Cardamine pratensis is a glabrous perennial herb in the mustard family (Brassicaceae) with four-petalled purple-pink or white flowers and irregular pinnate leaves with small, ovate segments. Commonly found in shrublands, riverbanks or moist rocky slopes and meadows, it grows from short rhizome, reaching up to 30 cm tall in flower. The basal leaves are arranged in a rosette, and are pinnate with 9-17 orbicular to lanceolate leaflets. The stem leaves have leaflets that are linear to oblanceolate. The basal leaves are usually shed early in the season. Both stems and leaves lack hairs. The inflorescence is a simpleraceme with pink to perfect flowers with four petals 8-15 mm long. The flowers are usually all at the same height due to longer pedicels on the lower flowers. The siliques (narrow seedpods) are erect, up to 3 cm long and glabrous. Cuckoo flower is distinguished from the other species of Cardamine in the park by its large flowers (petals longer than 4 mm) and glabrous stems. The common name 'cuckoo flower' may derive from the extremely variable, or 'crazy' basal leaves (Aiken et al. 2011), or, the name may come from its flowering at the same time that the Cuckoo bird begins singing in Europe (Devlin 2015).
Cardamine pratensis flowers from April through July. The seeds are dispersed throughout the spring and summer.
Cardamine pratensis is monoecious and insect pollinated, but flowers cannot self-pollinate (Salisbury 1965). When outcrossed, Cardamine pratensis reproduces by seeds. When seeds are produced they are dispersed by the explosive mechanism of the drying fruit valves and then by wind. More commonly, this plant spreads by vegetative means, such as by rhizomes, stolons and leaflets. The leaflets function as small bulbils and are dispersed by water and birds foraging in wetlands (Flora of Svalbard 2016).
Cardamine pratensis is host to twenty documented insect species: one mite, four leaf beetles, six weevils, two gall midges, one shield bug, three butterflies, one moth, one ermine moth, and the meadow froghopper, Philaenus spumarius whose larvae form blobs which are called 'cuckoo spit' (Biological Records Centre 2008, O'Reilly 2015). Albugo candida, a water mold and plant pathogen, infects the leaves, stems, flowers, fruits and seeds of Cardamine pratensis. Peronospora parasitica is a mildew which infects the leaves and stems. Ramularia cardamines creates spots on its leaves. (Peat et al. 2015).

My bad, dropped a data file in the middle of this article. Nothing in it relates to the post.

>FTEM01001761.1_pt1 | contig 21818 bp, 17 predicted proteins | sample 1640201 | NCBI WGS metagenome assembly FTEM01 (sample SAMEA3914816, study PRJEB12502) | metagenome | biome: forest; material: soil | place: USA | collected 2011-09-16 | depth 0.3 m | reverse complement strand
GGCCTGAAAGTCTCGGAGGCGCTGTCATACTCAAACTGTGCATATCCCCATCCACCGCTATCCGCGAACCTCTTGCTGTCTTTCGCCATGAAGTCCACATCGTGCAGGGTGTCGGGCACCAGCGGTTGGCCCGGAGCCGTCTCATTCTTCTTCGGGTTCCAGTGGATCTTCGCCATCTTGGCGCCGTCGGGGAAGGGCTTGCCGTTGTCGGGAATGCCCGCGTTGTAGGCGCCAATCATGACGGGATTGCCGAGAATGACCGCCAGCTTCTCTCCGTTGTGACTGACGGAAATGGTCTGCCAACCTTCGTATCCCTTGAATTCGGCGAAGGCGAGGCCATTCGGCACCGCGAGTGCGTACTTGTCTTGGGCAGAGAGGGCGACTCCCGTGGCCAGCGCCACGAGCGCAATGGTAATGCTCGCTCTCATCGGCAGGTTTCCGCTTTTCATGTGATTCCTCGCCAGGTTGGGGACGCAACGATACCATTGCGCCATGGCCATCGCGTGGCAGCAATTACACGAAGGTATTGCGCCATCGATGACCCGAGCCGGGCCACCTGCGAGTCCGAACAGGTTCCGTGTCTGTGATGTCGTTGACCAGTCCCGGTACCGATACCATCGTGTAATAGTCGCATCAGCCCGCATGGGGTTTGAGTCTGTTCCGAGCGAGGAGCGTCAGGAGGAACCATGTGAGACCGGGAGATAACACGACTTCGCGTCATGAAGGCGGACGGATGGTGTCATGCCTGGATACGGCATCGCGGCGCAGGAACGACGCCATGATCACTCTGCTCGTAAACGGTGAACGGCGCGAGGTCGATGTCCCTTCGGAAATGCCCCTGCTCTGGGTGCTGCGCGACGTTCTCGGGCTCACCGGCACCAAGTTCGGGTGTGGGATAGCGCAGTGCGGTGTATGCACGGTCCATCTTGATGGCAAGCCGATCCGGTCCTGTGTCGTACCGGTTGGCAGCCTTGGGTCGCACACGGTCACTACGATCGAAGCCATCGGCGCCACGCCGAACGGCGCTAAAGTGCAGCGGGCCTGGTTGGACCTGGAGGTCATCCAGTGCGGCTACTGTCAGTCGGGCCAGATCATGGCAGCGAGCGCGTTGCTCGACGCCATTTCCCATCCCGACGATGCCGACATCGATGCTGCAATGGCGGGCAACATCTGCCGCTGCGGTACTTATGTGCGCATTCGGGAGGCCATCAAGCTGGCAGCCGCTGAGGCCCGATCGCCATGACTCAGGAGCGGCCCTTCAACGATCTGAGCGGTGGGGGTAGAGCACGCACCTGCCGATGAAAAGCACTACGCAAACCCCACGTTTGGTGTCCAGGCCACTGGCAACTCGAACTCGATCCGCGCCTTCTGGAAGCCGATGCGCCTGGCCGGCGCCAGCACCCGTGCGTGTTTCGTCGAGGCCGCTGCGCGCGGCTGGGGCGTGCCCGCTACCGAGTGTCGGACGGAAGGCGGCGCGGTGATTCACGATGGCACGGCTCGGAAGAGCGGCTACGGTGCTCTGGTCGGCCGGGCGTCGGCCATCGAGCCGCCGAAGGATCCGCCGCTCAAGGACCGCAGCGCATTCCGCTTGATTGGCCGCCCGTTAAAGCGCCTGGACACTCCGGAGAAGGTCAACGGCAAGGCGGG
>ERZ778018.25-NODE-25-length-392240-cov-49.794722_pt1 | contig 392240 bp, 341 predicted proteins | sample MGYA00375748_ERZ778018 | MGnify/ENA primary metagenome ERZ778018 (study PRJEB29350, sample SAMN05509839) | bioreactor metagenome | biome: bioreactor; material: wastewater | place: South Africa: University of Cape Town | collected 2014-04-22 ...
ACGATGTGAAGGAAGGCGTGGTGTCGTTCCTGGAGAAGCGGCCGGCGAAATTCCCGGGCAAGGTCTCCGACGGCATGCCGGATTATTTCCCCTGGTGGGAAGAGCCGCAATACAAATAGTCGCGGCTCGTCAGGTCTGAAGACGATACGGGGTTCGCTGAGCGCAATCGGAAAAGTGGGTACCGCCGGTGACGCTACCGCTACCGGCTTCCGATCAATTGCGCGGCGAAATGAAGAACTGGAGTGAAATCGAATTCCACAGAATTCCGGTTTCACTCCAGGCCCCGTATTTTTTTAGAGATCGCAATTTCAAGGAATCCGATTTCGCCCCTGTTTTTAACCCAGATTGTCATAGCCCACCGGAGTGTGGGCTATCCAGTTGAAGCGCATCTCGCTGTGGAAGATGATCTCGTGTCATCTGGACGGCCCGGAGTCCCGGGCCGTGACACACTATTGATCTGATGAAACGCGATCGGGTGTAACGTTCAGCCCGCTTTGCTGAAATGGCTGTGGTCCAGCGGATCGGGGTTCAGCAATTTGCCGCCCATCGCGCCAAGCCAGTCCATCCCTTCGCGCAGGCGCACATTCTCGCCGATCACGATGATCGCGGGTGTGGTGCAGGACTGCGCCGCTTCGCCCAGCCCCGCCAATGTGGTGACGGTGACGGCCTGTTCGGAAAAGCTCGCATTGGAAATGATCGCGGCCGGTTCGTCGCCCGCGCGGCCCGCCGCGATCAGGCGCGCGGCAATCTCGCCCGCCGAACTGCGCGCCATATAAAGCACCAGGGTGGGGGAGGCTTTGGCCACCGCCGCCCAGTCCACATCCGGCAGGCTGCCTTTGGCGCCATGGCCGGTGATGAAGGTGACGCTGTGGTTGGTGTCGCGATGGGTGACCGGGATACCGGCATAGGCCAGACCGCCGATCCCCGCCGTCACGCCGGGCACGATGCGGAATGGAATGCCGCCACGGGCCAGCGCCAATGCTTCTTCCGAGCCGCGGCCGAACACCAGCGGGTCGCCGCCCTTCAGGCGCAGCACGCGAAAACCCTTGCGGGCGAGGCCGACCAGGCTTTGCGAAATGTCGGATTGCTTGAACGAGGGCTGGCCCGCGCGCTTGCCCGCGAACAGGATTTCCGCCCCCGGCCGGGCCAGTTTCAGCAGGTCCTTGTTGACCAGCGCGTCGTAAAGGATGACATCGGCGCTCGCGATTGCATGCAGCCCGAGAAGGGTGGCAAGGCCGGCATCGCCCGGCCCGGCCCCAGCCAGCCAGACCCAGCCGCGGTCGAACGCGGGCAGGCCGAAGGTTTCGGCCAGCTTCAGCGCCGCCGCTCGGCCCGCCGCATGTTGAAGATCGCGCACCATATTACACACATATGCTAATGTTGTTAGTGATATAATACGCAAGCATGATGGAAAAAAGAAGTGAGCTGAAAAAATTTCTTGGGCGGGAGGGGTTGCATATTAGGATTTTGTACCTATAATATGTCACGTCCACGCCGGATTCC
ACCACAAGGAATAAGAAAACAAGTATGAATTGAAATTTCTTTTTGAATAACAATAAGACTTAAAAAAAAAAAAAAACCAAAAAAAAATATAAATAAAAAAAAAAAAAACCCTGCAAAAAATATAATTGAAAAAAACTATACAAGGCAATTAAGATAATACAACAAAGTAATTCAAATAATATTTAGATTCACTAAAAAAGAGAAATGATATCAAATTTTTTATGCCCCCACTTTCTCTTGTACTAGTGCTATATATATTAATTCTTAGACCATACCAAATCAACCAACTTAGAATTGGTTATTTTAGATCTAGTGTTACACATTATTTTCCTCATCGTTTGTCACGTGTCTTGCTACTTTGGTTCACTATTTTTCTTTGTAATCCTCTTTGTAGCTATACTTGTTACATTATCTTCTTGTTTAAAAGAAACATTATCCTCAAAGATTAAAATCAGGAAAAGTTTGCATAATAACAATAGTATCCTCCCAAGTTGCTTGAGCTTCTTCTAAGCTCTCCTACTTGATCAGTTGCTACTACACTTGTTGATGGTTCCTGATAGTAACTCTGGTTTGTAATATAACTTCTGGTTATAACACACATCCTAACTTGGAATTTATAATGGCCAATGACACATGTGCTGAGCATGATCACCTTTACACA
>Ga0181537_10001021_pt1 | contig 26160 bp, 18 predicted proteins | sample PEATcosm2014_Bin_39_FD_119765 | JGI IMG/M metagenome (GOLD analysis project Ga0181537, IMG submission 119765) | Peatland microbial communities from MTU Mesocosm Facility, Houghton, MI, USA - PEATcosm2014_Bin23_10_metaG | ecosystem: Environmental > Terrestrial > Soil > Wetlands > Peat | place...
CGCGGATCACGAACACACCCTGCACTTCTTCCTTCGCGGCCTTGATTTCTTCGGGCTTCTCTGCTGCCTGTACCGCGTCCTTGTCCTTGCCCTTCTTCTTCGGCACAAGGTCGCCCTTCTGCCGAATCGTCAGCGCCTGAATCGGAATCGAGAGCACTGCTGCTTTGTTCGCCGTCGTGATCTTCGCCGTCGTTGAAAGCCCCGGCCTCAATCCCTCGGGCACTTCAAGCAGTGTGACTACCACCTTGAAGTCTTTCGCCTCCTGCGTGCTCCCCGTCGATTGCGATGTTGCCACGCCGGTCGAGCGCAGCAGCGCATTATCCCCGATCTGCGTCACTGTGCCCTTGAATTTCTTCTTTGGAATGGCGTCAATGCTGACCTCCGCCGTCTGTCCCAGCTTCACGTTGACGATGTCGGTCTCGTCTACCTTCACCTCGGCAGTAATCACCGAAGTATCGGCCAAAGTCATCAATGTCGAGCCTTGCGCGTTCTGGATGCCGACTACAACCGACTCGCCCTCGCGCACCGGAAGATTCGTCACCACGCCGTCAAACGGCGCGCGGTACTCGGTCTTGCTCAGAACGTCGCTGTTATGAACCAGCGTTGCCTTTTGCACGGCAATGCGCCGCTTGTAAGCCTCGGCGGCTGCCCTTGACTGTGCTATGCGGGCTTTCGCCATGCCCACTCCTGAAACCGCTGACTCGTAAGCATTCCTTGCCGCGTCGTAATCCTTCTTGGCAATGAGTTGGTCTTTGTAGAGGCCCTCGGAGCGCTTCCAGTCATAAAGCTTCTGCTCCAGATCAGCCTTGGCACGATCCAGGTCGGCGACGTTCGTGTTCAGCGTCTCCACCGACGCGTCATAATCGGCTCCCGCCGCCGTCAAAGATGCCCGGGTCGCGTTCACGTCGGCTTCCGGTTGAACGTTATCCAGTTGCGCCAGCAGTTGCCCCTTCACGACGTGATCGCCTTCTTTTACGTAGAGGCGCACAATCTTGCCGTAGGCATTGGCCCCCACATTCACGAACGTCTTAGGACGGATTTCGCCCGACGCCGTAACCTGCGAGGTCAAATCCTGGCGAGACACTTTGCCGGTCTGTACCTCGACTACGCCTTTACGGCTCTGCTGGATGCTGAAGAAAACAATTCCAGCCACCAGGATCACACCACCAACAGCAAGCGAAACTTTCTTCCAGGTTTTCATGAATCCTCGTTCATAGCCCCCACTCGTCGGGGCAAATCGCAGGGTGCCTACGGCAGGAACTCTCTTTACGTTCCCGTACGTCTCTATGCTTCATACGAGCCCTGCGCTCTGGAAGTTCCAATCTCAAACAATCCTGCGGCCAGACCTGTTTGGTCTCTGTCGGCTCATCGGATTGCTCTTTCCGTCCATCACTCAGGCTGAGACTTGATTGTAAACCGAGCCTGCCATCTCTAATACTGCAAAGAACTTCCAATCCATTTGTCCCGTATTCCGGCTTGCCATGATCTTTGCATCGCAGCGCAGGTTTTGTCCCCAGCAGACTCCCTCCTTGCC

Cardamine pratensis is a widespread circumpolar species occurring in boreal and arctic regions across the northern hemisphere. Similarly, this species occurs scattered in suitable habitats across Alaska generally and also Denali, but is usually not abundant.
Cardamine pratensis occurs at lower elevations in the park when compared to the other three species of the genus. It is found at 89 m-1244 m and an average of 677 m. It occurs more frequently on north-facing slopes (25 out of 40 occurrences) than on south-facing slopes, and at a wider range of altitudes on north-facing slopes (89-1244 m) as compared to south-facing slopes (211-1100 m). It occurs most often on relatively flat terrain, i.e. less than 5 degrees (26 out 40 occurrences). Otherwise, it is found on north-facing slopes up to 22 degrees and on south-facing slopes up to 18 degrees.
Cardamine pratensis grows in mesic, very moist, wet or submerged sites often in moss carpets or in open wet gravel or sand. It is found in wet meadows, poorly drained areas, seepage slopes, and marshes and along streams. It is most often found in soils with high organic content, and in peaty, non-calcareous soils (Aiken et al. 2011).